Hollywood already knows the latest anti-aging secret: copper! In addition to Iluminage's rejuvenating pillowcases, which are made from copper oxide fibres to reduce the appearance of fine lines and wrinkles while you sleep, you can now find the latest must-have beauty ingredient in serums, creams, gels and even eye masks. Among A-listers, it has been used after cosmetic surgery to help skin heal, as well as before red-carpet appearances to get the stars ready for their close-ups.
The popularity of copper is all because of its special properties that directly benefit the skin. “Copper is a mineral in the skin that has anti-fungal and antibacterial properties while, at the same time, it helps the skin to build collagen and elastin, the fibres that keep skin supple, strong and plump, and promotes the production of hyaluronic acid, a natural moisturizing factor that binds water into the skin,” explains Dr. Joshua Zeichner, director of cosmetic and clinical research in dermatology at New York’s Mount Sinai Hospital.
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Certain seeds, nuts and vegetables are excellent dietary sources of the mineral, but can your skin really get the copper it needs from external sources like a serum or eye mask? Beauty companies believe so, and they are not the first to try to harness copper’s healing benefits. As Dr. Nicholas Perricone explains, the mineral has been used since the 1960s in dressings for burns and scars. “Historically, copper has been used as a healing agent that calms and soothes the skin,” the dermatologist says. “We are now using copper in topicals, as it repairs and promotes skin health.”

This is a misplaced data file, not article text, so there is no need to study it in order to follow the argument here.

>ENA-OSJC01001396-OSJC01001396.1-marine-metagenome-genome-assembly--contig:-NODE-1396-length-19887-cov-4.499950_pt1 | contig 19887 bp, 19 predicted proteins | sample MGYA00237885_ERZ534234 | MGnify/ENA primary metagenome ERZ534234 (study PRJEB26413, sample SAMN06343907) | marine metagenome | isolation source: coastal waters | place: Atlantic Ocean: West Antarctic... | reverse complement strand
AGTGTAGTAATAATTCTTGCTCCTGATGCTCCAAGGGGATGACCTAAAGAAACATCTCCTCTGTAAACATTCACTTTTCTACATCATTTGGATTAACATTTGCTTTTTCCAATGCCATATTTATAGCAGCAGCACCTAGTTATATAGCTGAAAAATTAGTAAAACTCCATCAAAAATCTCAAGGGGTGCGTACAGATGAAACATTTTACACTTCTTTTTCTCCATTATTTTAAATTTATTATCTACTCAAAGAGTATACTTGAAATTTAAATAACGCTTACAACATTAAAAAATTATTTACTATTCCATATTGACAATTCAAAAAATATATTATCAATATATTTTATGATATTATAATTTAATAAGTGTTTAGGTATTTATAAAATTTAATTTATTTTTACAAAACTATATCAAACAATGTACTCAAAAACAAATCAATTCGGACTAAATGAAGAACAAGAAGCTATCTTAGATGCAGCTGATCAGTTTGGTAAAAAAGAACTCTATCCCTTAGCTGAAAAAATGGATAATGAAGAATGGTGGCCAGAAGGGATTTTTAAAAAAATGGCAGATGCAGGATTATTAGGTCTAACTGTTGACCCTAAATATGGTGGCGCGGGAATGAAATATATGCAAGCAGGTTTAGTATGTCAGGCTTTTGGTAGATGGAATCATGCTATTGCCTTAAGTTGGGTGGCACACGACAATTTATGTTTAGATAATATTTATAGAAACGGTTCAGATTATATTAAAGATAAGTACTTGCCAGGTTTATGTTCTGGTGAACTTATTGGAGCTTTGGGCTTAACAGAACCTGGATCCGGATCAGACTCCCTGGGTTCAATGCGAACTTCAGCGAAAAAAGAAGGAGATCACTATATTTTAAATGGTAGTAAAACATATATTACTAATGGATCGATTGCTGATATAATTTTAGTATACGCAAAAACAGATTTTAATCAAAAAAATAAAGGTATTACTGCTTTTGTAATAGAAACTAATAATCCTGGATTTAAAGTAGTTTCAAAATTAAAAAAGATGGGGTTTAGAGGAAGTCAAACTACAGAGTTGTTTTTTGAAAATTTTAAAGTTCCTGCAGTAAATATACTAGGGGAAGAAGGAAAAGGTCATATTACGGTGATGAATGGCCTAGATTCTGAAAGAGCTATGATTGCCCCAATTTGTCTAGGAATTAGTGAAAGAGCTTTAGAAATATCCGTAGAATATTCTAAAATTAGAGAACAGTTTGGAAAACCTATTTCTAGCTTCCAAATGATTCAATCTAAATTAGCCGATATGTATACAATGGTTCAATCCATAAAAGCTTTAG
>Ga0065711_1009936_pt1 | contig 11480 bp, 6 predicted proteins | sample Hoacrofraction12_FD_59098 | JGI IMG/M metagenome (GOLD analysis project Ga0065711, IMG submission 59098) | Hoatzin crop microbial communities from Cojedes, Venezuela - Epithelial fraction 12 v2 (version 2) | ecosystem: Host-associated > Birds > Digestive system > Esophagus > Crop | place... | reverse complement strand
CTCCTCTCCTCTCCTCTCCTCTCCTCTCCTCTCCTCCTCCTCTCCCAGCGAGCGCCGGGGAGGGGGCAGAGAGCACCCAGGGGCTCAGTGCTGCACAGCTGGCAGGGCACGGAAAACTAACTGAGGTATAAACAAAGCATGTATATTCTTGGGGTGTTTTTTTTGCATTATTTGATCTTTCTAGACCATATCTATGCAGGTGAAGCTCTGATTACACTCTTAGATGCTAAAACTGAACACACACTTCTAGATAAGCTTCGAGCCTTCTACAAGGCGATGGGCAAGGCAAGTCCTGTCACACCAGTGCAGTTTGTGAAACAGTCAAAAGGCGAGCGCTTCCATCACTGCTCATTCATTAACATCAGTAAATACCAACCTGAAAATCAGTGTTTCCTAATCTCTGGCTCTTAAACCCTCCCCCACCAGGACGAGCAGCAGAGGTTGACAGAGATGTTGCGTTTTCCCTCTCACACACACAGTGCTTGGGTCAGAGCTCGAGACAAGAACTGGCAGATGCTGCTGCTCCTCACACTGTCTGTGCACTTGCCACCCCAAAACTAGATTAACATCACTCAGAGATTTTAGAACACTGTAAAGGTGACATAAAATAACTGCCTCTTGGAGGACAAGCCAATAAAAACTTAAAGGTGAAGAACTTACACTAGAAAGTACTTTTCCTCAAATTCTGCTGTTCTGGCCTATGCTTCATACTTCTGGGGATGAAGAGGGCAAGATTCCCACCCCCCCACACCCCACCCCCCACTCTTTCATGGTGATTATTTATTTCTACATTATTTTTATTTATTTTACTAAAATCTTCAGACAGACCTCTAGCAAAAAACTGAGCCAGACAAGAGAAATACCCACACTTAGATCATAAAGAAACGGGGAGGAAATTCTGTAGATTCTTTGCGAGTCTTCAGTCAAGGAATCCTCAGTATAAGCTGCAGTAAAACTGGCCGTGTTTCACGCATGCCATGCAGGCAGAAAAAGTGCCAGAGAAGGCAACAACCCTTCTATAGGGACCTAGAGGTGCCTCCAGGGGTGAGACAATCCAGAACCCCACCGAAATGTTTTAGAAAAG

The trouble is that there are different types of copper molecules and they will not all have the same benefits for your skin. Copper sulphate is the type associated with wound healing, while copper PCA is a salt that is a soothing, hydrating humectant and has some antimicrobial effects, making it great for winter-dry skin. Then there is copper gluconate, which shows promise as an anti-aging ingredient. Research has shown that copper peptides, which have been formulated and designed in a lab to penetrate the skin, can boost skin fibres and moisture levels.
While the medicinal use of copper is well-known, much of the science around its latest use as a skin-care ingredient is new. “Although there’s some convincing research demonstrating that copper bound with peptides has anti-wrinkle, firming and skin-smoothing benefits, those studies were set up and paid for by companies selling the ingredient complex or selling products that contain it,” says Paula Begoun, founder of Paula's Choice skin care and curator of the Beautypedia website. “Keep in mind what’s called the Fenton reaction, a process whereby copper generates free radicals, which cause inflammation, and we know inflammation is pro-aging.”
So, in the case of copper, you can have too much of a good thing. By all means try the latest anti-agers that feature copper in its many forms, but read the ingredients list and choose your copper with care.